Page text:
Posted in:

Securing Industry 4.0

To meet their fullest potential, Industry 4.0 programmes must now apply holistic cyber-savvy thinking to all aspects of the industrial processes to be digitally transformed. By James Hayes.

Whether you call it the ‘Fourth Industrial Revolution’, or (MORE COMMONLY) ‘Industry 4.0’, the trend for automation and data exchange in manufacturing technology is closely associated with cyber security.

The Industry 4.0 concept originated in Germany (Chancellor Angela Merkel calls it “the comprehensive transformation of the whole sphere of industrial production”), but its ideals have become a flagship European objective. The EU supports the initiative through its industrial policies and through research and infrastructure funding.

Member States sponsor national initiatives such as Industrie 4.0 in Germany, the Factory of the Future in France and Italy, and the Catapult centres in the UK. However, a rapidly increasing number of Industry 4.0 cyber security incidents have emerged in parallel, that have stressed the need to strengthen cyber resilience. This is particularly true for industrial operators who plan to integrate Internet of Things (IoT) functionality and Industry 4.0 applications.

The IoT is expected to play a major part of Industry 4.0: by equipping industrial and manufacturing hardware with sensors and other data-gathering technology, it takes digital control to the heart of industrial processes; and it turns a connected robot assembly line into an adjunct of the Internet.

In terms of potential threats, the Industry 4.0 concept shares some common risks with mainstream enterprise cyber security, but the damage outcomes differ. The potential impact of Industry 4.0-specific threats range from physical security compromises and fraud, to mass production downtimes, product spoilage, plant equipment damage.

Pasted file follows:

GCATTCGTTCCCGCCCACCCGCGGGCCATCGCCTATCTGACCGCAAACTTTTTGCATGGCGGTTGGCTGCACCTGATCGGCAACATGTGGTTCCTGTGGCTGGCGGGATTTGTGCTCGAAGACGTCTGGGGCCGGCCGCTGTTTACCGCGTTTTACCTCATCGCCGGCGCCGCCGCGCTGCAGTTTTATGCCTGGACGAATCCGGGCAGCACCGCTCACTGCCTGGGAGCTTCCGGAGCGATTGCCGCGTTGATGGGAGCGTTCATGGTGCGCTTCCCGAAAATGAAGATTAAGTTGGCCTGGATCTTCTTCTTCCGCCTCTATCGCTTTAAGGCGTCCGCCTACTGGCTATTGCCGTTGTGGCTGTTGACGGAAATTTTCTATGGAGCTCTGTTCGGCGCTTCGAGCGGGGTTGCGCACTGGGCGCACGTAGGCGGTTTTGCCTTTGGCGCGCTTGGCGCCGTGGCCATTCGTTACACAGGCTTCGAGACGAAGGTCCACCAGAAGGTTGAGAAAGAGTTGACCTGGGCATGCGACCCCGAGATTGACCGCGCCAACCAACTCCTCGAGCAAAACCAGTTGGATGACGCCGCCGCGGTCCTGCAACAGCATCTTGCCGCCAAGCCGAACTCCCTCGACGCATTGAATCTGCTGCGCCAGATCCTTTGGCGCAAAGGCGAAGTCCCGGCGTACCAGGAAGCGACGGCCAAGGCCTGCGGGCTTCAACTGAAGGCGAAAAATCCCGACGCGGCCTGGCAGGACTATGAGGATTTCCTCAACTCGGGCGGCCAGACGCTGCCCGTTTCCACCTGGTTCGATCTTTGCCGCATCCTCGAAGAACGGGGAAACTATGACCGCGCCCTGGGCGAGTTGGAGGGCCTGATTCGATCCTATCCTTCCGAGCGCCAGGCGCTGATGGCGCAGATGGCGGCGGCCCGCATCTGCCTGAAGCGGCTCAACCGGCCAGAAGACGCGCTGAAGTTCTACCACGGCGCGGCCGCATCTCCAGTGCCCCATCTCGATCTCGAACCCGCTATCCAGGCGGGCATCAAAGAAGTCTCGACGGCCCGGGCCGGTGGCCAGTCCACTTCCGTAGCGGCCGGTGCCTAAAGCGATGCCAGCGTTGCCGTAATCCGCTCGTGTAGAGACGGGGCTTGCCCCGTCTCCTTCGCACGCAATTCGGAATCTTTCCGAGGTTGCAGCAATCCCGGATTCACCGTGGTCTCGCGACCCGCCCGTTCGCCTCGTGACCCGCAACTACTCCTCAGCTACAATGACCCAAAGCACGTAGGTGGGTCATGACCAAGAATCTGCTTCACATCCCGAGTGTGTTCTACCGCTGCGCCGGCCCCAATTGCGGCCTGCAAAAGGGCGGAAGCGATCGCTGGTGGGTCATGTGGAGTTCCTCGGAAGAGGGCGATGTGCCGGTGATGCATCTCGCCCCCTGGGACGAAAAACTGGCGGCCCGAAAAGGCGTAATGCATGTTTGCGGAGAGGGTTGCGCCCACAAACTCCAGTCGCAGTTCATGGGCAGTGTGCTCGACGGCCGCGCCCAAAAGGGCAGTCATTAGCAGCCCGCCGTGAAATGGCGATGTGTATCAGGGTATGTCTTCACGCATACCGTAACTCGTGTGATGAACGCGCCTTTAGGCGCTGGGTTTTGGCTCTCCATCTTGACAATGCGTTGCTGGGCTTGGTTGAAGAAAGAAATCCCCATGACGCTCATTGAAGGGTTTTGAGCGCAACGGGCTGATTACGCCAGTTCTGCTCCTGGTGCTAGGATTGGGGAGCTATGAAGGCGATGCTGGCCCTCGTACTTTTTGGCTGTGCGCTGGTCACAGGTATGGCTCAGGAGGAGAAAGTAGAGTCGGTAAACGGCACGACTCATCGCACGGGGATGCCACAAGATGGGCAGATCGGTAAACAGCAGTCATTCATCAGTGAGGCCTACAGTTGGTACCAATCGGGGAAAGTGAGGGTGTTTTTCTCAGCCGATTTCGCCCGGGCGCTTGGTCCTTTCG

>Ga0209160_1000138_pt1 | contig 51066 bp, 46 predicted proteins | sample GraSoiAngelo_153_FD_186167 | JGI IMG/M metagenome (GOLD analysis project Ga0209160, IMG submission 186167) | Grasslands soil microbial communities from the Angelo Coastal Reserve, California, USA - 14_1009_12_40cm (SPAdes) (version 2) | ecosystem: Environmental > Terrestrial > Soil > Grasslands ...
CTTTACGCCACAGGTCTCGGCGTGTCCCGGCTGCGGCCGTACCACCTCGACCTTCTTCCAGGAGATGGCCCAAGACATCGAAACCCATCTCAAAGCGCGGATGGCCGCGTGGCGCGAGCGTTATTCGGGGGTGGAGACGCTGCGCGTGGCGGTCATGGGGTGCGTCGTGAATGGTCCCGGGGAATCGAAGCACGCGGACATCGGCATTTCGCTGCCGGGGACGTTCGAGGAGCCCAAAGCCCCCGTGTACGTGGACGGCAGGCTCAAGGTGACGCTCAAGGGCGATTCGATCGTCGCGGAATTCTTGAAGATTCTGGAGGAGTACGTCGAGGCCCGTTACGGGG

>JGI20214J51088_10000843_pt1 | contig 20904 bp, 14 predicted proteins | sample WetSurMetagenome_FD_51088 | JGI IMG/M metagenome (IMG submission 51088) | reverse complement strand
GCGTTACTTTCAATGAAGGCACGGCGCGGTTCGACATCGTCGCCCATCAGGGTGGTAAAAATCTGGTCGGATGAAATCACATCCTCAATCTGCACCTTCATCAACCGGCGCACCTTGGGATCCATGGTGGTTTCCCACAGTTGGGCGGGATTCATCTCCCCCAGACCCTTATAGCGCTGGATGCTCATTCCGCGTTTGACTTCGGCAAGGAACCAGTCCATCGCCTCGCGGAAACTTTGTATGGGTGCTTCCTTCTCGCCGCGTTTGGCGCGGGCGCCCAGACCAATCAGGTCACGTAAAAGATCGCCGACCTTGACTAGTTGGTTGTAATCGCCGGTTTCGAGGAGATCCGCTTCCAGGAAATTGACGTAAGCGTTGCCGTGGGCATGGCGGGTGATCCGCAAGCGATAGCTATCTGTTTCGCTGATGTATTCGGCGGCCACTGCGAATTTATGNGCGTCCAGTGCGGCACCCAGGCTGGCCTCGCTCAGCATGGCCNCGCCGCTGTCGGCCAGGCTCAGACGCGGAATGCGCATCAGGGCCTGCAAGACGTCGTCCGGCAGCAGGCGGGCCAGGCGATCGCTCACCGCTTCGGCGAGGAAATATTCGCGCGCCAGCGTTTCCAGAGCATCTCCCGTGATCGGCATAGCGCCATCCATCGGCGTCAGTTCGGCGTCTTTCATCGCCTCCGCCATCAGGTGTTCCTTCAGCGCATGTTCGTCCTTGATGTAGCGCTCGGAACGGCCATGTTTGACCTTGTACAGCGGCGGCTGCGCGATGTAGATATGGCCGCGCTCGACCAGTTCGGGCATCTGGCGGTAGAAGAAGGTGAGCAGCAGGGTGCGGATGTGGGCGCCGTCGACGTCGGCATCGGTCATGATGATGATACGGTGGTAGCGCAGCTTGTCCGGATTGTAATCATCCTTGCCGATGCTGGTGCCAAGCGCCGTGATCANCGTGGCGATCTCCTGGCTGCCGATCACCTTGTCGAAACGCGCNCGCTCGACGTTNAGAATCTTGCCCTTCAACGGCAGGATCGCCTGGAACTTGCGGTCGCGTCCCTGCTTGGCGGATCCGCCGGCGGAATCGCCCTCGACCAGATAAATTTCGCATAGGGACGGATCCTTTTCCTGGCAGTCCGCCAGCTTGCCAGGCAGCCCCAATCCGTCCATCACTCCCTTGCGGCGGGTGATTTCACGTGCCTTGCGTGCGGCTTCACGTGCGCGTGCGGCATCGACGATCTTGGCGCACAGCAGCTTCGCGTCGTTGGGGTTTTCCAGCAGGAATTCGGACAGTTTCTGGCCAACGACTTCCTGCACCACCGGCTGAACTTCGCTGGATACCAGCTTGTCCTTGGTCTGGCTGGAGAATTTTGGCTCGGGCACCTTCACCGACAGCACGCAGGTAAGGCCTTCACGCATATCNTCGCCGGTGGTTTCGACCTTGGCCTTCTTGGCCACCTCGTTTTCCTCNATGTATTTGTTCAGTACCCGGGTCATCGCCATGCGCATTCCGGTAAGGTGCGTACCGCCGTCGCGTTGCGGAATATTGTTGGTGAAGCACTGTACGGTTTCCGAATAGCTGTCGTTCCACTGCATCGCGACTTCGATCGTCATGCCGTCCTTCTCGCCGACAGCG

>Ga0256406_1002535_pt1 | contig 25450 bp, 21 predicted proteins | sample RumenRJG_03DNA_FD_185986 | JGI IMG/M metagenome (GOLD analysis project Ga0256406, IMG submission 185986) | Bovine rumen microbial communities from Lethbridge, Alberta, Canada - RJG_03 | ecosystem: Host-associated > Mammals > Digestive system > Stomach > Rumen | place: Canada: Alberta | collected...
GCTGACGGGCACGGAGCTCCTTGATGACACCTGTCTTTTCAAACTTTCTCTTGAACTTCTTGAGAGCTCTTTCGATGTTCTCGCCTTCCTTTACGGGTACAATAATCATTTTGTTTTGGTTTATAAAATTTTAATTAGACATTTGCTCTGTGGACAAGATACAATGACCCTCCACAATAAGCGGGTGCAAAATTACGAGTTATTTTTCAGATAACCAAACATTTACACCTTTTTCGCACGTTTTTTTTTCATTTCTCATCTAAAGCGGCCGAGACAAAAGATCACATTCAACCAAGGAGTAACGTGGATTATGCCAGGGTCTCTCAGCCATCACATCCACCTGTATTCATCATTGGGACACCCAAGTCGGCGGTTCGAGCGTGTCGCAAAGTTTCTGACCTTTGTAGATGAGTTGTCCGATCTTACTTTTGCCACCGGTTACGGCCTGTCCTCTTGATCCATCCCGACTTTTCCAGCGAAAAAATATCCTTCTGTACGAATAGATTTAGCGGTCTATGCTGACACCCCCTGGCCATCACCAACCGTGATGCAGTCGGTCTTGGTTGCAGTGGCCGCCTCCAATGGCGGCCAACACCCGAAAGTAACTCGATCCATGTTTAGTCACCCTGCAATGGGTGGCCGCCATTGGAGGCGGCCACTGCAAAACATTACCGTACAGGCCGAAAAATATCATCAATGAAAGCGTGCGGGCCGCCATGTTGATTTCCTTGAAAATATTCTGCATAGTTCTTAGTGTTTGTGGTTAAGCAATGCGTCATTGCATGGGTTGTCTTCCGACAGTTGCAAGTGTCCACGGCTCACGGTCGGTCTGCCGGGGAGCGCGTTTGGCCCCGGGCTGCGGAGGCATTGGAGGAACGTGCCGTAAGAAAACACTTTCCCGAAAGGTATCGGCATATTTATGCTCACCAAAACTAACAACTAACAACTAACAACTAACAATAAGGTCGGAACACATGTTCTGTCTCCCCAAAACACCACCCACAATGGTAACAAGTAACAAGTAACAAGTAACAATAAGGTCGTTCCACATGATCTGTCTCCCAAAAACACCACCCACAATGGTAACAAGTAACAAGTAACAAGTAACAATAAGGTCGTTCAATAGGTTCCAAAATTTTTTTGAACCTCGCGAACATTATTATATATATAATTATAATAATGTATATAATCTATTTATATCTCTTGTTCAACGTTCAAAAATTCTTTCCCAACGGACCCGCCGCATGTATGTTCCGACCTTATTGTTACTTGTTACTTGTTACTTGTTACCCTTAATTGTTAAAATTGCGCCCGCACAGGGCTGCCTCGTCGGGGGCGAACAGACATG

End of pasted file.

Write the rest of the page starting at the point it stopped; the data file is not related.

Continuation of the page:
Deloitte’s Industry 4.0 & Cyber Security: Managing Risk in an Age of Connected Production report agrees that the Industry 4.0 revolution brings new operational risk for smart manufacturers and their digital supply networks. With the interconnected nature of Industry 4.0-driven operations, and the pace of Digital Transformation, mean that cyber attacks can have far more extensive effects than ever before, and manufacturers and their supply networks may not be prepared for the risks. It is, therefore, crucial that industrial executive  governance officers are apprised of the potential risks at hand.

For malevolent cyber risk to be adequately addressed in the age of Industry 4.0, cyber security strategies should naturally be secure, vigilant, and resilient, as well as fully-integrated into organisational and IT strategy from the start. When supply chains, factories, logistics, customers, and operations are connected, the risks posed by cyber threats become all the greater and potentially farther-reaching.

“The advanced digitalisation envisaged within the unfolding Industry 4.0 ethos is a paradigmatic shift in the way industries operate – it blurs the boundaries between the physical and digital worlds,” says Steve Purser, Head of Core Operations Department at ENISA: the European security body has published a study on best practices for IoT security, with a focus on smart manufacturing and Industry 4.0. “With a great impact on citizens’ safety, security and privacy due to its cyber-physical nature, the security challenges concerning Industry 4.0 and IoT are certainly significant.”


These challenges notwithstanding, some industrial companies have already  ‘moved headlong’ into digital transformation strategies, with sector-specific initiatives like Smart Manufacturing (the optimisation of concept generation, production, and product transaction) and Industry 4.0, reports Putting Industrial Cyber Security At the Top of the CEO Agenda, a study by LNS Research: ‘[They have done this] not as technology projects, but for the business opportunities they present,’ the report continues. ‘These technology trends have sparked the imagination of executives in industry and are the technology enablers, and drive future visions for the industry like Smart Manufacturing, and the Digital Refinery’.